The busiest Bulls offseason since Gar Forman took as over as general manager and John Paxson became vice president in 2009 came to a close Monday with the unofficial start of the season. The Bulls begin training camp Tuesday at 10 a.m. at the Advocate Center, and they’ll do so with eight new faces on the floor, and without perhaps the two biggest faces of the franchise in the 2010s.
But Paxson admitted in his press conference at media day “it was time” to turn the page on a talented group once expected to compete for an NBA title that never lived up to that billing. The decision to trade Derrick Rose and move on from free agent Joakim Noah – as well as Pau Gasol – were difficult ones given those players’ place in Bulls history, but also necessary to move the franchise forward into a new era.
“I didn’t feel that group had a collective fight to it,” Paxson said. “And I think all of us looking back on it, that was true. Change was necessary.
“We had ridden that group a long way. With a little more luck we might have had more success, but that didn’t turn out to be the case. And we just felt it was necessary to try to take some steps forward.”
And while the sweeping overhaul of the roster was noticeable on paper, management is also seeing a different culture transforming on the Near West Side of Chicago they hope will usher in this new period of Bulls basketball.
It’s the reason Forman and Paxson were excited to bringing in Dwyane Wade and Rajon Rondo. With a combined 23 NBA seasons, 260 playoff games and four NBA titles, the two longest-tenured NBA veterans on the roster have already begun leaving their mark.
Forman noted specifically that Rondo has been around the team’s facility “a good part of the summer,” and that his work ethic and time spent in the community has rubbed off on his teammates. Wade walked around the Advocate Center floor with a certain larger-than-life persona, and the future Hall-of-Famer’s accolades speak for themselves. Paxson referred to Taj Gibson as “the ultimate pro,” and Jimmy Butler even noted Monday that he wants Fred Hoiberg to coach him harder than any player on the team, to use him as an example in practice and to “get on me about every little thing.”
“That’s another reason changes were necessary,” Paxson said of helping younger players progress. “And it’s created an environment in this building. We have to start from a base level, and a base level is culture and how guys go about their jobs every day. That’s why we’re talking about accountability.”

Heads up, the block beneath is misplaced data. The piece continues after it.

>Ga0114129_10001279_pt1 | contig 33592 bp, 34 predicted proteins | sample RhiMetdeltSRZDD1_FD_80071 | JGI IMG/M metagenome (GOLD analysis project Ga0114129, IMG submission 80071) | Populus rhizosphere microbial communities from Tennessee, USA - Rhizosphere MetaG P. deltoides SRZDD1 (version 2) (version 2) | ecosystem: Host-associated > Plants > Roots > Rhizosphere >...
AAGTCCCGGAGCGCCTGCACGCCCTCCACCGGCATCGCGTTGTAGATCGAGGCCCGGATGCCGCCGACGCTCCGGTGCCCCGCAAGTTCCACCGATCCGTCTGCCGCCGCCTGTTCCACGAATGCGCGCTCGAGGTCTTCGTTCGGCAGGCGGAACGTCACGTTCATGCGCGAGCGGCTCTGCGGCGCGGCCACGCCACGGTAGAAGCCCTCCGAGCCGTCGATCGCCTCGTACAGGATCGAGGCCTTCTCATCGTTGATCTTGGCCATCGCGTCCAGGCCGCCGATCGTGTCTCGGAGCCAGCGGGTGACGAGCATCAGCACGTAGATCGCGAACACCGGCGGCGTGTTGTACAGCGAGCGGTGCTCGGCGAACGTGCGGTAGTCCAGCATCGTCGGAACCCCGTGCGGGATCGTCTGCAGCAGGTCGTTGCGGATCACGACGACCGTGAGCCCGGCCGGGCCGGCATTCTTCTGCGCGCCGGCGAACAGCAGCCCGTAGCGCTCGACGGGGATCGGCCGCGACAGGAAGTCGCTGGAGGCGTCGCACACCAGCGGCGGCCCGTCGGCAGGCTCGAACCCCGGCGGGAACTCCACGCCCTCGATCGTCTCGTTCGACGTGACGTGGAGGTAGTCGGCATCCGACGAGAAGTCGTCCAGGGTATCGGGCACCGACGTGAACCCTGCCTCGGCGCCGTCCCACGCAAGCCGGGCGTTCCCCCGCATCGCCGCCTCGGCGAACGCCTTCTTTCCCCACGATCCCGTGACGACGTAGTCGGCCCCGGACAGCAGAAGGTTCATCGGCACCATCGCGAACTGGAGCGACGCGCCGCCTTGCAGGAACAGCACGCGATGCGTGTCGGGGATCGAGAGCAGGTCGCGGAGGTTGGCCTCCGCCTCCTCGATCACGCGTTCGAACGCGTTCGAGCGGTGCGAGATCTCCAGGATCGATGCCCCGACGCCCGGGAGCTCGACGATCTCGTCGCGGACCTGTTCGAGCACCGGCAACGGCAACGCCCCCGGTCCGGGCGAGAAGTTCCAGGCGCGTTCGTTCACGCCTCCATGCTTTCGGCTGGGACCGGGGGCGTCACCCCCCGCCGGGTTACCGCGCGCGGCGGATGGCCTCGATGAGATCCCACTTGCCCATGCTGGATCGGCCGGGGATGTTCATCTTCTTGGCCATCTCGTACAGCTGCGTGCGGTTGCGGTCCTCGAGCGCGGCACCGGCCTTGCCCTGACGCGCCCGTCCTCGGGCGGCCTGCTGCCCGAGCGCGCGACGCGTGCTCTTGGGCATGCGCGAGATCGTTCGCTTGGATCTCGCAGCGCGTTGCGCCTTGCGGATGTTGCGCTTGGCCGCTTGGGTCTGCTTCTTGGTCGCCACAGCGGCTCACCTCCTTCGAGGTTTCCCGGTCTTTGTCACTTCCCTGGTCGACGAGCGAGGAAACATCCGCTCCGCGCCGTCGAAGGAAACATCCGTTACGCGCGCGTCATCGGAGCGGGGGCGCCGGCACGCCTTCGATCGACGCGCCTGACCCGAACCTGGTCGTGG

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Forman and Paxson are also excited about the balance they’ve created. There was some criticism about the Wade and Rondo signings after Forman had said the team was looking to get younger and more athletic – both Wade and Rondo have dealt with serious knee injuries in the past. In that sense, management feels as though they’ve done just that.
In addition to drafting Michigan State guard Denzel Valentine and German wing Paul Zipser, both of whom are 22, the Bulls received 23-year-old Jerian Grant and 28-year-old Robin Lopez in return for Rose. Add 23-year-old Spencer Dinwiddie and Isaiah Canaan (25), and as Forman noted the Bulls will have 12 players in camp under the age of 27, in addition to 10 players with three years or fewer NBA experience.
“And in doing that (retooling with youth) you still want to create a culture that’s conducive to professionalism, a team-first attitude. Some of those things, those intangibles, that are so important. And having that type of veteran experience around your young guys is critical as we go through this phase that we’re changing over the roster.”
Of course, simply overhauling a roster to management’s liking won’t produce wins. That won’t automatically place the Bulls back in the playoffs after they missed out last season for the first time in 2008.
All the pieces need to fit together – no executive, coach or player who spoke Monday seemed overly concerned about Wade, Butler and Rondo (the three Alphas) sharing the spotlight – and head coach Fred Hoiberg will need to show improvements in his second season.
With a plethora of young talent comes training-camp battles that Paxson said will be healthy for the team. Players like Bobby Portis, Doug McDermott, Valentine and whoever wins the back-up point guard spot will have not just the opportunity to learn from Wade, Rondo and Butler, but to play alongside them in expanded roles. Paxson went as far to say that how the Bulls’ role players perform “will probably dictate how well we do.”
It began with Forman and Paxson overhauling the roster, and continued into a busy summer full of individual workouts that impressed both upper management and the coaching staff. But now the speculation and critiques of the roster are over. The start of a new era has arrived in Chicago.
“The vibe that’s with this group right now is just really positive. I think ultimately the expectation (over the summer) was that they had to be professional in their approach every day,” Paxson said. “There’s going to be accountability to everything that they do, and that if we’re going to have any success in any way it’s going to come from us being together and giving great effort.
“That’s the great thing about a new season starting and putting together a team: it’s all out there in front of us.”